3. Start each morning out with some time for reflection.

Before starting work, I sit down with another journal inspired by Conversations with God. In it, I ask for guidance on both general and specific issues I’m facing.  I’ll even ask for direction on areas I should be thinking about but aren’t at the moment. I’m always amazed by the ideas that pop into my head and the words that flow out from my fingers as I write.

4. Review your life for your gifts, lessons and themes.

Many decades ago (am I really that old?!?!?), I was exposed to a program called “You Are What You Were When…”. It was based on the presumption that what was going on in the world when you became a teenager shaped your perspective and values.  It was the predecessor to the generations work that has being written about for the last several years.

One of the key ideas put forth is that from a very early age, each of us has been expressing our gifts and passions and that if we just look back at how we spent our time and energy, themes would arise that would clarify the path we’ve been on all the while.

5. Choose, commit and act

As you do the other four outlined here you bring ‘control’ into your life.  ‘Choose’ your focus even if one was handed to you from above.  Some people ignore those messages.  If you are to live a purposeful life, you must choose to do so.  Then take action – daily – consistent with your vision, purpose and personal gifts.

Keep in mind this quote from Wayne Dyer, “Be miserable. Or motivate yourself. Whatever has to be done, it’s always your choice.”

5 Ways to Re-energize Your Environment, Career and Life

Spring is in the air and this time of year is ideal for bringing new life into YOUR life. You’ve probably heard the expression, “Out with the old and in with the new”, right?

When you purge yourself of old things, you make energetic ‘space’ for new, more pertinent things to come into your life.  It’s difficult to attract the things you need when your environment is filled with clutter, ‘dead’ stuff, unnecessary stuff, not longer relevant stuff. If you’ve been reading these articles for a while, you know I’m a big fan of cleansing, purging and releasing.

Here are 5 activities you can easily carry out to put more “spring” in your step

1. Clean out your cupboards and closets
This past weekend, I released two shopping bags full of plastic containers that had been clogging up cabinet. It was fun and freeing. It didn’t take that long and knocked an item off my one-day-I’ll-get-around-to-it list. That in itself made me happy. Clean out your file cabinets. and throw away or shred papers that are no longer relevant.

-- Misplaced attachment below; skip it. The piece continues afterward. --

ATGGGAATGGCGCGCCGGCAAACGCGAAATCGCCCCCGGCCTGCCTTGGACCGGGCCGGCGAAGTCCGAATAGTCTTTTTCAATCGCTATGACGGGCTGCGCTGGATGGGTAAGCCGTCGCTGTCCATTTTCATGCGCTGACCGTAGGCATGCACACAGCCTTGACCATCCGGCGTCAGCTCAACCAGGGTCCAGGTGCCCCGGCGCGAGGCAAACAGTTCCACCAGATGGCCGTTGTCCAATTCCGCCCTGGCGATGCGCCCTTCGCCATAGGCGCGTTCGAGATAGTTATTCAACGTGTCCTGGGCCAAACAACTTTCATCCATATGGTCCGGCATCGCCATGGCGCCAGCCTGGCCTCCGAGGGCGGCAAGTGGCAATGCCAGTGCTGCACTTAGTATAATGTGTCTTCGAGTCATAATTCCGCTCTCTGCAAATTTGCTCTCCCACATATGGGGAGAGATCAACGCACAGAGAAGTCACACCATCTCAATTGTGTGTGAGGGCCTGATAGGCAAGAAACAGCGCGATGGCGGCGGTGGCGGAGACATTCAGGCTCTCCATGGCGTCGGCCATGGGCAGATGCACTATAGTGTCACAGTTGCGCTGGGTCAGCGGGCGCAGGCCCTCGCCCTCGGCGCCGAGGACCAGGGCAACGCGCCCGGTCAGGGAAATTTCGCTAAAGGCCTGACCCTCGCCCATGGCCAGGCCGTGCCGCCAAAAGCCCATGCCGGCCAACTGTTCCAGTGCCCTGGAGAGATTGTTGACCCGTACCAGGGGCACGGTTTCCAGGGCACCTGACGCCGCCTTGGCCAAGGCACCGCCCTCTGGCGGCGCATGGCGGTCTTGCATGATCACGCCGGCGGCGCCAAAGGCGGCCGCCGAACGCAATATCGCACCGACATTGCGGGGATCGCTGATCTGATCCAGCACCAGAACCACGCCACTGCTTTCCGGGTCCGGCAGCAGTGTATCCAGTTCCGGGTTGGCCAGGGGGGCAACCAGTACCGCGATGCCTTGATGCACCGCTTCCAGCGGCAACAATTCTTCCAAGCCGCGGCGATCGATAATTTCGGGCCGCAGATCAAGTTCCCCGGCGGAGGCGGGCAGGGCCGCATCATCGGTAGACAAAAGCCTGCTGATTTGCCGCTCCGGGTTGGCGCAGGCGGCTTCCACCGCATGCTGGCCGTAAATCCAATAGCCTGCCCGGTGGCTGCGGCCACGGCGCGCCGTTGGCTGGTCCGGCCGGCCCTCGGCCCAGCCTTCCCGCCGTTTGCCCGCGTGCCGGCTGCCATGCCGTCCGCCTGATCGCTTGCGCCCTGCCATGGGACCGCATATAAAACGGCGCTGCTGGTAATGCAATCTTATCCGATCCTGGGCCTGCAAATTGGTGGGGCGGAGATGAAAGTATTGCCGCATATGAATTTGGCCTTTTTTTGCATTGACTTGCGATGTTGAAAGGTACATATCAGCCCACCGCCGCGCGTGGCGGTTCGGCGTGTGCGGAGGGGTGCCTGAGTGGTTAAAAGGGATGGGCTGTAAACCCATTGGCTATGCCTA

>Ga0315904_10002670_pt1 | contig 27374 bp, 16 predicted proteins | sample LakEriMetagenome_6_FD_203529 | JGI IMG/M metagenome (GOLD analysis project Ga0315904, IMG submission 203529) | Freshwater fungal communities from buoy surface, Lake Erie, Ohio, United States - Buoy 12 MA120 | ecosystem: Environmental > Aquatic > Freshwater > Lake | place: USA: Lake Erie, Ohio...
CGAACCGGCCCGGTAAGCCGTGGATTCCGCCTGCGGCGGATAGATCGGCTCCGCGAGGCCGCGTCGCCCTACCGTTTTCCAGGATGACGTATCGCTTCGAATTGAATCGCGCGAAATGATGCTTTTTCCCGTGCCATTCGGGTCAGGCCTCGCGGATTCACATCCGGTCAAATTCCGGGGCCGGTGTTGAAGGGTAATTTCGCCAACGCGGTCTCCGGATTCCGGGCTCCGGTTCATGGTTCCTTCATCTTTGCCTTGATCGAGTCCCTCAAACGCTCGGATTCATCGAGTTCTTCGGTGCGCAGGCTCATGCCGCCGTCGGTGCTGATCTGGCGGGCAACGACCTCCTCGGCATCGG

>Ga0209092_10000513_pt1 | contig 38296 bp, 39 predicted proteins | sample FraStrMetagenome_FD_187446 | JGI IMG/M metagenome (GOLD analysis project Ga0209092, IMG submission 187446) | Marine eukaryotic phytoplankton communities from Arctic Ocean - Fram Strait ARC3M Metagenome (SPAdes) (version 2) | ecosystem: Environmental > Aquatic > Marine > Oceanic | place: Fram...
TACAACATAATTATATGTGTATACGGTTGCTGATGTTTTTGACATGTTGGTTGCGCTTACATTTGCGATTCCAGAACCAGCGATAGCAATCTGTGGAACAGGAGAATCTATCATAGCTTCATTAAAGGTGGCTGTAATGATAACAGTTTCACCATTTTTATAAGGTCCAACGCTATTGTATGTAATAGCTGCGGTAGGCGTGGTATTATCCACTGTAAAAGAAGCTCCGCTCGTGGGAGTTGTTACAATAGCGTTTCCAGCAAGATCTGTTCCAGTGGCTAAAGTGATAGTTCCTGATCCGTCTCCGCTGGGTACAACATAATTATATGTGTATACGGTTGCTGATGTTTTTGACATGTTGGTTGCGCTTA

2. Trim away dead plants (or have someone do it for you)
The winter frosts we had damaged many of the plants in our back yard. While the landscaper took care of the weeds that were about to get out of control from the rain and large trees that needed trimming, I enjoy connecting with nature through plants. So the touching and caring for them that light pruning involves, grounds me. So I snipped away at all the brown stuff leaving healthy, green, vibrant remains.

Don’t have any dead plants?  Trim away counterproductive people in your life.  Minimize your engagement with them.  Think you can’t extricate yourself? Trim away the emotions you let arise within yourself when they’re around.  You have choices about what you think and how you respond. Exercise them.

3. Reconnect with the past
A former colleague sent me a LinkedIn message that someone else we had both worked with at Kraft Foods headquarters in Chicago almost 30 years ago (yikes!) had moved to Phoenix.  After we talked, other Chicago memories arose in my consciousness allowing me to integrate the growth I’ve experienced over the decades in new ways.

4. Set new intentions
I always have a to-do list but they tend to be somewhat short term. It’s critical to routinely set aside time be more strategic and look out over a longer time horizon.  Intentions can be things you want to accomplish (goals) or characteristics you want to become or exhibit. Always be working on yourself.

5. Be open to and look for new opportunities
The universe recognizes when you take action. (It knows when you’ve been sleeping, it knows when you’re awake.  It knows when you’ve been bad or good so be good for goodness sake!)

Part of being successful is being on the lookout for opportunities (they are there, I promise you) and taking action when you see them.